The Challenge with Short Sales

I get a lot of questions about short sales and why short sales frequently seem to be great buys. I will address this and other short sale issues in this article.

First, a definition: "A short sale occurs when a property is sold and the lender agrees to accept a discounted payoff, meaning the lender will release the lien that is secured against the property upon receipt of less money than is actually owed." For example, if the unpaid balance of mortgage is $100,000 and a property sells for $90,000 the lender accepts $90,000 as full payment for the debt. Note that the seller may still be responsible for the difference between the sale price and the amount owed.

Short Sale Considerations

  • Banks will only agree to a short sale if they are convinced that not doing so will result in a default. Foreclosure is far more costly to a bank than a short sale.
  • Short sales take a long time to process. The quickest of the 30+ short sales that we have completed took about 6 months and the longest about 3 years
  • By law, the seller of a short sale gets nothing from the sale; the seller doesn't care how much the house sells for.
  • Banks basically ignore the price and terms on the purchase contract. Yes, you read it right. You can have a executed purchase contract for $150,000 and the bank could counter back 1 year later at $200,000 (this actually happened to one of my clients).
  • Banks do not have to agree to a short sale and frequently they do not. So, you could have an accepted offer, wait 18 months only to learn that they denied the short sale.
  • Banks do not want to lose any more money than they have to so they will not agree to a discounted sale price; banks will only accept the current market value or the contract price, whichever is greater.
  • The people at the bank do not care whether the property sells or not. What they do not what to do is to be caught making a mistake. Bank employees are far better off doing nothing than getting caught making a mistake. So, the slightest blemish on the documents can result in having to restart the entire process, making the time to approval unpredictable.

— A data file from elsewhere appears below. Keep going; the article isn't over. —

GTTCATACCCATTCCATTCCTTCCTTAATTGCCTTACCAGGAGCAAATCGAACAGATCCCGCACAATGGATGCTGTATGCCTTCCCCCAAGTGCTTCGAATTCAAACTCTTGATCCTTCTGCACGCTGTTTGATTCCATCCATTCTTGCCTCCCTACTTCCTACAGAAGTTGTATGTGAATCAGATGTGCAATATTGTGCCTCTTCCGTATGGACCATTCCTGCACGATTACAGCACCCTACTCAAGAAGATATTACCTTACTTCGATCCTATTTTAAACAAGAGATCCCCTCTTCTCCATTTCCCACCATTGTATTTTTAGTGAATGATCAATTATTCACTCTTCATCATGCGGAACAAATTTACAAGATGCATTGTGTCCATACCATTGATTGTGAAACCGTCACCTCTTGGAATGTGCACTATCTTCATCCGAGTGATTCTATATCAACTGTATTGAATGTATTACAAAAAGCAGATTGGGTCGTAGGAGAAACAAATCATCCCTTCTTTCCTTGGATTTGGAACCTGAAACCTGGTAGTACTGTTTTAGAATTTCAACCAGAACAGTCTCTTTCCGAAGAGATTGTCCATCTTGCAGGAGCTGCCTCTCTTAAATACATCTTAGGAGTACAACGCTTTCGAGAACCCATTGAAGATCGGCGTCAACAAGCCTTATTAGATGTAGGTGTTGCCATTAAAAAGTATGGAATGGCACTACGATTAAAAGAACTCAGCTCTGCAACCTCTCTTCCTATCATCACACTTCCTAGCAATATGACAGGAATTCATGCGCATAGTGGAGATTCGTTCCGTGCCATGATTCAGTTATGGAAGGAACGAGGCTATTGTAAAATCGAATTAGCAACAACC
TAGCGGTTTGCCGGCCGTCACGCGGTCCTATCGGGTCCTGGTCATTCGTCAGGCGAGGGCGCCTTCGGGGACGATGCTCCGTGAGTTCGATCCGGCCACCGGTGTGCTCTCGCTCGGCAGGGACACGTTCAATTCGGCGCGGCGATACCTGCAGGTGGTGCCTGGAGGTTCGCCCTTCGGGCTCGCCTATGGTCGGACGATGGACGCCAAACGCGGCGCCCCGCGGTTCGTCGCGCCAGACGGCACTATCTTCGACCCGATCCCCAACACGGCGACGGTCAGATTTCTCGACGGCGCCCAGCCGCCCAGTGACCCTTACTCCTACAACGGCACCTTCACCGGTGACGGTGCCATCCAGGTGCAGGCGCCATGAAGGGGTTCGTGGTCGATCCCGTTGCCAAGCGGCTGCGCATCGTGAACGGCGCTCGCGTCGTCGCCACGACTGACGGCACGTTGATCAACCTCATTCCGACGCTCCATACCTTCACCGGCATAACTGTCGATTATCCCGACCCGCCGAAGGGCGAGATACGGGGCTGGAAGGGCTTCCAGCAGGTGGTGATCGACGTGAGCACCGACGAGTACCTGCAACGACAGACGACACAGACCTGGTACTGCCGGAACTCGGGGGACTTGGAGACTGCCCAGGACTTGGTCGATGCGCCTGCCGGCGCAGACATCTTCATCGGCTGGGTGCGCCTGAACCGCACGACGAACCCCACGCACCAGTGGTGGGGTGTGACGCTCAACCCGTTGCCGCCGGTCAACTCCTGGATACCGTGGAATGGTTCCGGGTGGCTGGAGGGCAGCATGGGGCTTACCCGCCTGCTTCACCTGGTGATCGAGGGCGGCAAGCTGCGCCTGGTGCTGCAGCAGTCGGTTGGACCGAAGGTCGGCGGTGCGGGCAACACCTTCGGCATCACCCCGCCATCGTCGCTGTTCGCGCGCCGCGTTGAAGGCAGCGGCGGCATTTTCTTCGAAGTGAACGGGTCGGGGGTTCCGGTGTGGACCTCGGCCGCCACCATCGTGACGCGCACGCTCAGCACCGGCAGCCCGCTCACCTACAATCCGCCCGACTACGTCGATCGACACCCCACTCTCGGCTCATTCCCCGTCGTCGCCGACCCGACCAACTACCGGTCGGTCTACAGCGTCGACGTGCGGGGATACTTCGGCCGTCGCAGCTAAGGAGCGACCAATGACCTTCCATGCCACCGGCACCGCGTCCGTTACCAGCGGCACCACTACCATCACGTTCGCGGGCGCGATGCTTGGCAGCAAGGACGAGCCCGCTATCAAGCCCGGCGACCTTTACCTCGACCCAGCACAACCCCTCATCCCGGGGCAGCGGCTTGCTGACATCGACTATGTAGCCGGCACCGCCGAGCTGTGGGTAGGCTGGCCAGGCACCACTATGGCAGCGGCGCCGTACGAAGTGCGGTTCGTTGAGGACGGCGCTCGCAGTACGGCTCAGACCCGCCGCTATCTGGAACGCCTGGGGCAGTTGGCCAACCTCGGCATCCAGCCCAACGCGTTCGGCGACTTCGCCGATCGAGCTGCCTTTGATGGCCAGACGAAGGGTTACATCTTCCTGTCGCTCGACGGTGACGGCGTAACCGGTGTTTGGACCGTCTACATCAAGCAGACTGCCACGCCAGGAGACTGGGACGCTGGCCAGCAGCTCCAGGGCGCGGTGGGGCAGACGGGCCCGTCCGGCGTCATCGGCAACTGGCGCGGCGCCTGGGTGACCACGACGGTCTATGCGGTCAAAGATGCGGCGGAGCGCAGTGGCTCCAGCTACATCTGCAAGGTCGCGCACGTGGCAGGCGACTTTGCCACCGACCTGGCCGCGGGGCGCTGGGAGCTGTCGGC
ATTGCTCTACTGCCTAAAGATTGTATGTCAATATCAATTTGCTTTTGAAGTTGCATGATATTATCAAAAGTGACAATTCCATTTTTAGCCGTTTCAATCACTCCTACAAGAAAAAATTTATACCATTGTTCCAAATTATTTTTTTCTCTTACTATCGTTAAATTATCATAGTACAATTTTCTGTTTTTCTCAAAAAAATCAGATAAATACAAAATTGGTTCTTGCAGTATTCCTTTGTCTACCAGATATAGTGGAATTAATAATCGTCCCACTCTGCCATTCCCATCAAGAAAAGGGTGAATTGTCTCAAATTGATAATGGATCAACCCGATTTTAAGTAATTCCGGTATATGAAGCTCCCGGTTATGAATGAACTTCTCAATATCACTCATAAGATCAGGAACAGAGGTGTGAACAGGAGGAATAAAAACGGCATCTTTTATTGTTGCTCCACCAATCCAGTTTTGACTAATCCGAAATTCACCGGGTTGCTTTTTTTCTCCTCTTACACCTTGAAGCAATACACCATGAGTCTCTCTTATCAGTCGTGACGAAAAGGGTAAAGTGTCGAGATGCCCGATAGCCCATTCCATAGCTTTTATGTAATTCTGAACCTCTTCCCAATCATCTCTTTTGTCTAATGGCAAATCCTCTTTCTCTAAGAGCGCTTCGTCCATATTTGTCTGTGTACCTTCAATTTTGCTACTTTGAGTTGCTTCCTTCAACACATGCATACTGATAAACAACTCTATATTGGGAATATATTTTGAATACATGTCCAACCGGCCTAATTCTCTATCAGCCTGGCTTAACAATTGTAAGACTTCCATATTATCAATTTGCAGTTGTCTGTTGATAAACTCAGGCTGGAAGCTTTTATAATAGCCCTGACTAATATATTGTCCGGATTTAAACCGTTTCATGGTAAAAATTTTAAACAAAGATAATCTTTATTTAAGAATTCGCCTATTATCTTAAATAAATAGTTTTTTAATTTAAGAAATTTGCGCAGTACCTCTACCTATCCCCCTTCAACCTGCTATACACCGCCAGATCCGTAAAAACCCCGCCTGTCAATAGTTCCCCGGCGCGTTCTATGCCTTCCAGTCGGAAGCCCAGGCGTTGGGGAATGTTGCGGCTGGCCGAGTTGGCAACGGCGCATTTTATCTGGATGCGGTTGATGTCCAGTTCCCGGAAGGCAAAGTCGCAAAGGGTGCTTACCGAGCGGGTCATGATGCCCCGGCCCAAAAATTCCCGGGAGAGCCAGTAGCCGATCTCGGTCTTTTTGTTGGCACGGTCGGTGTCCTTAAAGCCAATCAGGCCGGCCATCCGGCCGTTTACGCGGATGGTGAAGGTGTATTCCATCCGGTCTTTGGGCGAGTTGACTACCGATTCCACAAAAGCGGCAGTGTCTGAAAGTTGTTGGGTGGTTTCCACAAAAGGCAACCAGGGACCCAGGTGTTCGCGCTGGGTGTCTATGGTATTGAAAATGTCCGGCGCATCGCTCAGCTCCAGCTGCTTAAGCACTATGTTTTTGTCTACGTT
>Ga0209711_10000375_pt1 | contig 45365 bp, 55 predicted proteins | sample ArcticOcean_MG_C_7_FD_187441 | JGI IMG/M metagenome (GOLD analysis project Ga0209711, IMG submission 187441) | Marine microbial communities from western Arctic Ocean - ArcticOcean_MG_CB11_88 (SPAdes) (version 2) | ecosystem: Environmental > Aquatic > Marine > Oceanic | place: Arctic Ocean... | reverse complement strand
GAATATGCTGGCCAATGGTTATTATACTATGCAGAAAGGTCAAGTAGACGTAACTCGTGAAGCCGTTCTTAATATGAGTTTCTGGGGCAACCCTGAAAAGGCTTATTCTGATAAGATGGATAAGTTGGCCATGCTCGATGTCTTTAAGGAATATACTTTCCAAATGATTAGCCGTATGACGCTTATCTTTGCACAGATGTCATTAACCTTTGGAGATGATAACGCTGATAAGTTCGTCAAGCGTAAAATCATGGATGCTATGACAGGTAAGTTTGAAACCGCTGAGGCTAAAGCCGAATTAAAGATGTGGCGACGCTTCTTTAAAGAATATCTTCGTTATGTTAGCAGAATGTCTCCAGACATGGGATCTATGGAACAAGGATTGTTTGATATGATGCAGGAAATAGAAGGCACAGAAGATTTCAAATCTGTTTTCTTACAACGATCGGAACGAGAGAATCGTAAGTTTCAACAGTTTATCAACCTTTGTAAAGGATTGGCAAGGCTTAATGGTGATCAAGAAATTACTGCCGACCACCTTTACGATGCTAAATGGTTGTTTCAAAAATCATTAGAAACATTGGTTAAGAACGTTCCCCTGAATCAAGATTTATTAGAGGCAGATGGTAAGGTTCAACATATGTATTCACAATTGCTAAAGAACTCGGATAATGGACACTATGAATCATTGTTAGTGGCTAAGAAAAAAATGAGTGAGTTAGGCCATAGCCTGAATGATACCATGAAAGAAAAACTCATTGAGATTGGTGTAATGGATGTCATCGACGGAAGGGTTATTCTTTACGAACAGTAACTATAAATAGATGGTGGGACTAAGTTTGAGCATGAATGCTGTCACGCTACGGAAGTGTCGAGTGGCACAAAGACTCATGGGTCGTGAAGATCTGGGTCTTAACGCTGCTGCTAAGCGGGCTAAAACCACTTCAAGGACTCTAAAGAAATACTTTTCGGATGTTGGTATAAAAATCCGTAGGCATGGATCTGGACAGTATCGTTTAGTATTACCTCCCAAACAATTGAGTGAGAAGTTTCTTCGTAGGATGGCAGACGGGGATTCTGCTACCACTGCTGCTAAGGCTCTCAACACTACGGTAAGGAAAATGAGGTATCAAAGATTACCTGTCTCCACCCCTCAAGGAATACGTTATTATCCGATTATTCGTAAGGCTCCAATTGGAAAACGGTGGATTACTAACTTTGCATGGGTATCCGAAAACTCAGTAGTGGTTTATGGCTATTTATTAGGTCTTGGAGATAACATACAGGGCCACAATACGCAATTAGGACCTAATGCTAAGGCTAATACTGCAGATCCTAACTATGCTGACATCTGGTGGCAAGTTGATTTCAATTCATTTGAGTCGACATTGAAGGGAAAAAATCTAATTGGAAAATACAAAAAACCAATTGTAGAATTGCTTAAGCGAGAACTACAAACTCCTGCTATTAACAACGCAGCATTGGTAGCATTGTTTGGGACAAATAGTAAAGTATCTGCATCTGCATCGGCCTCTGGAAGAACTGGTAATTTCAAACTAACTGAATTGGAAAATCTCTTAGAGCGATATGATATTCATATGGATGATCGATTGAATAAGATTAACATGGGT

• The bank may choose to submit the property to auction even though you have a contract on the property. If they accept an offer at auction, you will receive your earnest money back but nothing more.
  • The bank may agree to a short sale but refuse to release the seller from the remainder of the debt. In my experience, sellers will not agree to this and the short sale will fail.
  • If you choose not to continue with the short sale and terminate the purchase within the terms of the contract, you will receive your earnest deposit back. However, your earnest deposit is held by the title company usually starting two business days after the purchase contract is accepted by the seller. So, your money can be held for months before you even know whether the short sale will be approved.
  • If the short sale is managed by a short sale company, it is likely that the buyer will usually have to pay them a fee. This is usually in the range of 1% to 2% of the purchase price.
  • If the loan was backed by Fannie Mae (or some other federal agency) you will have to pay the real property transfer tax which is $5.10/$1,000 of the sale price. Normally, the transfer tax is paid by the seller. Having to pay the transfer tax increases your purchase price.

Why do short sales appear to be great buys? By law, the seller of a short sale will not receive any proceeds from the sale so they do not care what the listing price is. Many inexperienced agents list the properties well below market value in order to get it under contract hoping that somehow things will "work out". They don't "work out". For example, you could have a property under contract for $100,000, wait 8 months and have the bank approve the short sale at $200,000. We've handled over 40 short sales representing both buyers and sellers. The fastest one took 6 months and the longest took 3 years. Two were never approved. All sold at current market value; none sold at a discount. Short sales only appear to be a bargain but they are not bargains. Short sales will only be approved at full market value, the same price you would pay for a similar non-short sale property today.

Summary

In this article I presented the challenge with short sales. We have handled more than 30 short sales, representing buyers and sellers. Today, except under special circumstances, short sales offer no benefit to the buyer and do carry multiple problems. In general, we do not recommend short sales for buyers.